House of horrors: The ghosts of Memphis wrestling’s past
In the spirit of Halloween, I can’t help think back to my childhood fascination with the Mummy, the Wolfman and Frankenstein’s monster, which can be traced to my love of the famous black-and-white films from Universal. Over the years, these classic creatures often took breaks from terrorizing local villagers to also wreak havoc on Memphis wrestling.
In an interview conducted with Jerry Lawler in 1985, a freelance mainstream magazine writer asked the King how the Memphis wrestling promotion differed from others around the country. “Ours is a very innovative program,” he explained. “For example, we were the first to use music videos, and now every promotion has them.” Although the rest of the piece was standard kayfabe fare, Lawler spoke the truth on that one.
Even today, the booking influence of Lawler and partner Jerry Jarrett from the mid-’70s to the mid-’80s is far-reaching. But in the case of Lawler, a self-avowed comics/horror film fanboy, the results could sometimes be a real horror show by design.
Luckily for the rest of the country, a few things that I saw while growing up in Memphis stayed in Memphis. While I’ve used KFR to sing the praises of Memphis wrestling (actually, I lip-synched them in honor of “the Singing Cowboy” Don Bass), I would be remiss I didn’t highlight some of the territory’s most dreaded booking moves.
Although the Mummy had been unearthed years earlier during Lawler’s brief feud with former manager Sam Bass, Dr. Frank is the earliest memory I have of movie monsters invading the territory. Lawler and manager Mickey Poole opened an episode of the Memphis show in January 1977 by bringing out a huge wooden box that contained the King’s new ally. Throughout the show, grunts and groans could be heard through the makeshift tomb. When Lawler unlocked the top portion of the box to reveal Dr. Frank—think Boris Karloff from the original— my 5-year-old self screamed before quickly changing the channel. (Amazingly enough, I had the same reaction years later watching WWE’s necrophilia angle with Triple H and the late Katie Vick.) And much like the Universal classic, the Monster eventually turned on Lawler, forcing the King to burn his creation with a ball of fire. (Brief clip of Lawler vs. the not-so-jolly green (in every sense of the word) giant from a 1978 bout in Tupelo at the 1:36 mark below.)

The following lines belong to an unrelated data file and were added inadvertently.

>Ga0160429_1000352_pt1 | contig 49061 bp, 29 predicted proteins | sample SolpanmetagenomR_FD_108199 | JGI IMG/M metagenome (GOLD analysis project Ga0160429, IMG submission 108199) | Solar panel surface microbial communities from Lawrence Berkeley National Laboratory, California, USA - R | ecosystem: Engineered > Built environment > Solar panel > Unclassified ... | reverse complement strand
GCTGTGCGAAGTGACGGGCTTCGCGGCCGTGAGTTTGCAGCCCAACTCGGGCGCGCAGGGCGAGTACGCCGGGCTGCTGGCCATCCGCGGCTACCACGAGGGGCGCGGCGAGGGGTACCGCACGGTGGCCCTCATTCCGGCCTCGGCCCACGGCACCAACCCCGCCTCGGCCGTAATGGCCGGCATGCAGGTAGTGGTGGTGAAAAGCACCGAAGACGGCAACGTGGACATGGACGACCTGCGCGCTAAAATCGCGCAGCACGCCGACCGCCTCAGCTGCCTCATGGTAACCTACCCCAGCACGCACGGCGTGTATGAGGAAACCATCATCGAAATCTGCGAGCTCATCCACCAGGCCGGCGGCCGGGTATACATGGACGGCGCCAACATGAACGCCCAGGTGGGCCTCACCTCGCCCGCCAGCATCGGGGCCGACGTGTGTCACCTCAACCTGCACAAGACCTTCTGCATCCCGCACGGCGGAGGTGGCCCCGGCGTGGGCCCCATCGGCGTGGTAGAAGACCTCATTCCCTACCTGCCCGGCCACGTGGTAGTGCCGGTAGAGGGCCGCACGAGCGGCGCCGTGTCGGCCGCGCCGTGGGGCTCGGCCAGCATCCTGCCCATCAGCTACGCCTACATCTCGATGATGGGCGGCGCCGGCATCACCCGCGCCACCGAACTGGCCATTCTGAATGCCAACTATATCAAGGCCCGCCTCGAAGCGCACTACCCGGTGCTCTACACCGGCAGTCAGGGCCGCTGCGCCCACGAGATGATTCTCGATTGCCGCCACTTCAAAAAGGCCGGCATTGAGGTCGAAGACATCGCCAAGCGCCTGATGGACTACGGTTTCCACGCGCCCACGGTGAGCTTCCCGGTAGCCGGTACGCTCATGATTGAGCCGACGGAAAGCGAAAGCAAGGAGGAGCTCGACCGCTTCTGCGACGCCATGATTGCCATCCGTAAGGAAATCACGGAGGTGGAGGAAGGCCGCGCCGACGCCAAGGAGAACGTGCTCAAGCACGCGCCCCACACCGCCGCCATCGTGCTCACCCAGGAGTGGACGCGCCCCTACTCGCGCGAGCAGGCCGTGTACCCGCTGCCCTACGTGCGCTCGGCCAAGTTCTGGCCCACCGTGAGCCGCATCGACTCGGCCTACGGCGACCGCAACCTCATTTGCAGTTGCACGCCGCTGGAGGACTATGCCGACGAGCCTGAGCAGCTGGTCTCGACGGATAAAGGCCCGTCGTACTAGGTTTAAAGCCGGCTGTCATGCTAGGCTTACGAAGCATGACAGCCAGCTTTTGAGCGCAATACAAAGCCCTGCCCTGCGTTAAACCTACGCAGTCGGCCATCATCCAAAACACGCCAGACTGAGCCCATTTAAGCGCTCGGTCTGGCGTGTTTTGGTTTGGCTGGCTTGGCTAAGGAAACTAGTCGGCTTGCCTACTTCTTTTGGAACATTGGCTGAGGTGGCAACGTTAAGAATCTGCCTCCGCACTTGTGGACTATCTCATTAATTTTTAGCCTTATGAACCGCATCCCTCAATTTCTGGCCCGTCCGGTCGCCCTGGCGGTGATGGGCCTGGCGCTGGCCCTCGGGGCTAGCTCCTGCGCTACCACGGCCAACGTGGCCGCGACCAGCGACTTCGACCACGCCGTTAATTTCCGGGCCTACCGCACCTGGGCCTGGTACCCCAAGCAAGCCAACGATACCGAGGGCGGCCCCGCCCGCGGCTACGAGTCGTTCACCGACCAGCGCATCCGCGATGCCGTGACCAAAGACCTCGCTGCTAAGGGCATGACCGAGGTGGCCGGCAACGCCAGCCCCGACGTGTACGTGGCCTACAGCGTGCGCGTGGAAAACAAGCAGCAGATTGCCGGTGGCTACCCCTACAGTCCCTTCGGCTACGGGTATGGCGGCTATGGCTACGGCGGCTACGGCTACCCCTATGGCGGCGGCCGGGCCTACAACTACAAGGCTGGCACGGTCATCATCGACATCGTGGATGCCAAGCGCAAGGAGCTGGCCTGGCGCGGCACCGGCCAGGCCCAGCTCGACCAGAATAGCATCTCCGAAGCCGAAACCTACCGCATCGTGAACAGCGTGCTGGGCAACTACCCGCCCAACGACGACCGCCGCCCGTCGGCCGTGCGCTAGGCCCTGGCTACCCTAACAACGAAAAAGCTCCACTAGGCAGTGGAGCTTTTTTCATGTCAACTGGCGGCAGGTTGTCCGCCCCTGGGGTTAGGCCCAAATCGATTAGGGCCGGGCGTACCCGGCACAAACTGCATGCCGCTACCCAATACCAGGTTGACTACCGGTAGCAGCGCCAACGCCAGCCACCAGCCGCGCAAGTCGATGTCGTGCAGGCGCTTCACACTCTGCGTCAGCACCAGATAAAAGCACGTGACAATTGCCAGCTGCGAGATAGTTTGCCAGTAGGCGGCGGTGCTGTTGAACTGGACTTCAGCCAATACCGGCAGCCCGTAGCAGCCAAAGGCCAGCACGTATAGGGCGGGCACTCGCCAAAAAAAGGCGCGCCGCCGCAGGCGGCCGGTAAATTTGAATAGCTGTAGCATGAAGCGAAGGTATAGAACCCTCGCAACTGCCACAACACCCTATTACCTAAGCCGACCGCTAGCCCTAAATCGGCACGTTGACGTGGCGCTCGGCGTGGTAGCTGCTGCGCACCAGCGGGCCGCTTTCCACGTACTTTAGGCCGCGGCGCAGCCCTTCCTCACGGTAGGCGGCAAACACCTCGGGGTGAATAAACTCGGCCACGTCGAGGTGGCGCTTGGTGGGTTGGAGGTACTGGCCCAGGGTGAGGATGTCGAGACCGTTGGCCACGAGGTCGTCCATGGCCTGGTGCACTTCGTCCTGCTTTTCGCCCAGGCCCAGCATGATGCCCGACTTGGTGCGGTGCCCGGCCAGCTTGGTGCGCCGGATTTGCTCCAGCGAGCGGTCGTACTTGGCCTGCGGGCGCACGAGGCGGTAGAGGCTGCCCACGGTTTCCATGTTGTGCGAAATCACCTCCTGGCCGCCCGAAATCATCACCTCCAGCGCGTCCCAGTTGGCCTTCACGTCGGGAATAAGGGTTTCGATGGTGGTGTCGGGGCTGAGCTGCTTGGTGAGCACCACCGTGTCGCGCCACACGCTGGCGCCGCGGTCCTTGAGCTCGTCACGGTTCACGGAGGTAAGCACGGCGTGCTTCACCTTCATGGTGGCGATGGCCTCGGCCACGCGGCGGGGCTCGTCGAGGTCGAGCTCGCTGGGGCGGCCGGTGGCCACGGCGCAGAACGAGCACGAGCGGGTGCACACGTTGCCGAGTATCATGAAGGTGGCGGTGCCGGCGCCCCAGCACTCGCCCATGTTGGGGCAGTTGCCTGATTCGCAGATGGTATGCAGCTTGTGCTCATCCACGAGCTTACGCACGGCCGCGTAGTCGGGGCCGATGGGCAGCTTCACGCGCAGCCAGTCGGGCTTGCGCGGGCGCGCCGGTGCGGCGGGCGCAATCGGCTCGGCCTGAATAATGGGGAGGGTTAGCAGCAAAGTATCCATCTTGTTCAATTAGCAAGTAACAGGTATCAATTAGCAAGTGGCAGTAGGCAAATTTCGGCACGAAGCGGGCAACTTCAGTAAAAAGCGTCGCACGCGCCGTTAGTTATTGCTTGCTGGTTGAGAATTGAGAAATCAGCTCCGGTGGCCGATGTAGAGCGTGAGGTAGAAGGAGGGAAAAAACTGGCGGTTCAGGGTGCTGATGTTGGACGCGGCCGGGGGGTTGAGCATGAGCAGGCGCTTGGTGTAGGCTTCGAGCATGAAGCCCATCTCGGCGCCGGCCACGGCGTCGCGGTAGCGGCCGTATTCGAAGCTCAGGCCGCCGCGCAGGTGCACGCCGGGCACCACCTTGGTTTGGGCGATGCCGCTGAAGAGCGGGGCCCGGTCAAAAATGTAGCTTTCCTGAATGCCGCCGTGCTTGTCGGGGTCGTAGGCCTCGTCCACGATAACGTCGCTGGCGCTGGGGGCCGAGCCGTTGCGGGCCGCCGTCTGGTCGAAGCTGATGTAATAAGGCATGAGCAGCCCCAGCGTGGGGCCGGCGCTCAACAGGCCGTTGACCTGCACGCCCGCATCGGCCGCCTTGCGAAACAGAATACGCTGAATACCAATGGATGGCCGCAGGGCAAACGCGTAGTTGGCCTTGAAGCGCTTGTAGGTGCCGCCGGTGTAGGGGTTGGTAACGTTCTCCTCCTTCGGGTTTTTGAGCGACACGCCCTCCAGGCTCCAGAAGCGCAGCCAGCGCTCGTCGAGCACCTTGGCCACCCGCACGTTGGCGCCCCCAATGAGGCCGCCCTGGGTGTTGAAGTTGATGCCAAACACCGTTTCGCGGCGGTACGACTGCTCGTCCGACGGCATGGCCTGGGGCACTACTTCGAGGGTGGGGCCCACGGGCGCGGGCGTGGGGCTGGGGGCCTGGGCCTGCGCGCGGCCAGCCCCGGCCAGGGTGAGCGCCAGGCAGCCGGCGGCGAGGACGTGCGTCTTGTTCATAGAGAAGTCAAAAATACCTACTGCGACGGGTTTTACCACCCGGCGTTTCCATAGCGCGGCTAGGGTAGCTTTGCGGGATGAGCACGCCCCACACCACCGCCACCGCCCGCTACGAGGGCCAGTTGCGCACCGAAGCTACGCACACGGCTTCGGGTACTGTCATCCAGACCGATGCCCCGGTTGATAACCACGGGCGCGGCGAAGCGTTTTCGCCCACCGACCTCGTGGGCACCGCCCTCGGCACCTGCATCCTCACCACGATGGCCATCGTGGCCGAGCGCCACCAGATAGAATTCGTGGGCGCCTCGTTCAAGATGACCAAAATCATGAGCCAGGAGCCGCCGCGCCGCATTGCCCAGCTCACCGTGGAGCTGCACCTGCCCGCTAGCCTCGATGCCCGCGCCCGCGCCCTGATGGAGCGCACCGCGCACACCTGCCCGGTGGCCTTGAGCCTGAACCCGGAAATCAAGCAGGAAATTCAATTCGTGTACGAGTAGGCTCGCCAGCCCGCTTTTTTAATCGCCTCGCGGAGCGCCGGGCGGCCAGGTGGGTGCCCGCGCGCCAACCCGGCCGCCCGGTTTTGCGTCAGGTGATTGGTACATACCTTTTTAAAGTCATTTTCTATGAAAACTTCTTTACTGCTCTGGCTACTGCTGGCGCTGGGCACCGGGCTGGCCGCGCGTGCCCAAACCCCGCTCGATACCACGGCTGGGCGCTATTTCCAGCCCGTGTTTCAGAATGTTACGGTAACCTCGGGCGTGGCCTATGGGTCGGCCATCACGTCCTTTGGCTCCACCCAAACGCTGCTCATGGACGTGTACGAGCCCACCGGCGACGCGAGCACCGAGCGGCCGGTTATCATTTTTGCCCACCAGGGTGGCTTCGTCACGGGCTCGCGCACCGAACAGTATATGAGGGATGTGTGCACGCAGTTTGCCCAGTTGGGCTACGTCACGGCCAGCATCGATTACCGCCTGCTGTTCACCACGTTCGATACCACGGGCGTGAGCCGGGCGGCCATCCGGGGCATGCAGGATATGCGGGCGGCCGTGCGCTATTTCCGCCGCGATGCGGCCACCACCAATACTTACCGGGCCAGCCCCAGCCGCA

When Darth Vader suddenly showed up at the WMC-TV Studios in 1978, it had Lawler’s influence all over the gimmick. The wrestler walked to the ring wearing a Darth Vader mask, black tights/trunks and a black cape. Upon entering the ring, he removed the helmet and cape…and worked under a standard black hood (mask)—and without the heavy breathing and control panel on his chest. Even as a kid, it was tough to buy this gimmick. Besides, didn’t Darth have enough problems with the Jedi and Chewbacca without crossing the King? The real giveaway that this guy couldn’t possibly the disgraced Jedi from the Dark Side: Wouldn’t Vader simply use a lightsaber—the ultimate foreign object—to finish off his opponent?
I’ll hand it to King Fanboy, though: He got to live out every geek’s fantasy by battling some of his favorite pop-culture icons in a wrestling ring. (Well, that was always my fantasy, anyway.) And when Lawler scored a pinfall over Vader (Darth, not Big Van) in what might have been wrestling’s only Texas Tornado Death Star match, it proved that he was not only monarch of the Memphis mat, but also the King of the whole friggin’ universe. (For the longest time, I couldn’t figure out why Burger King didn’t offer a glass with Lawler’s likeness; after all, Luke Skywalker had one.)
Over a period of six months at Mid-South Coliseum in 1978, three of the biggest icons from my childhood all made appearances: Lawler, Vader and a bald wrestler billed as Kojak (Len Shelley). That same year, the Kisser (Wayne Ferris, the future Honky Tonk Man, dressed up like Gene Simmons from KISS) appeared to wrestle Danny Davis, years before Eric Bischoff had the same masterstroke to bring in the Kiss Demon. The only hero of mine missing that year was Spider-Man. But that was only because the promotion had already brought Spidey in as well to work Memphis, on Oct. 30, 1977. (Lawler apparently had been impressed with the way young Parker handled himself against Crusher Hogan in Amazing Fantasy #15.) Memphis grappler Ratamyus must have been a tough customer, because he managed to hold Web-Head to a time-limit draw.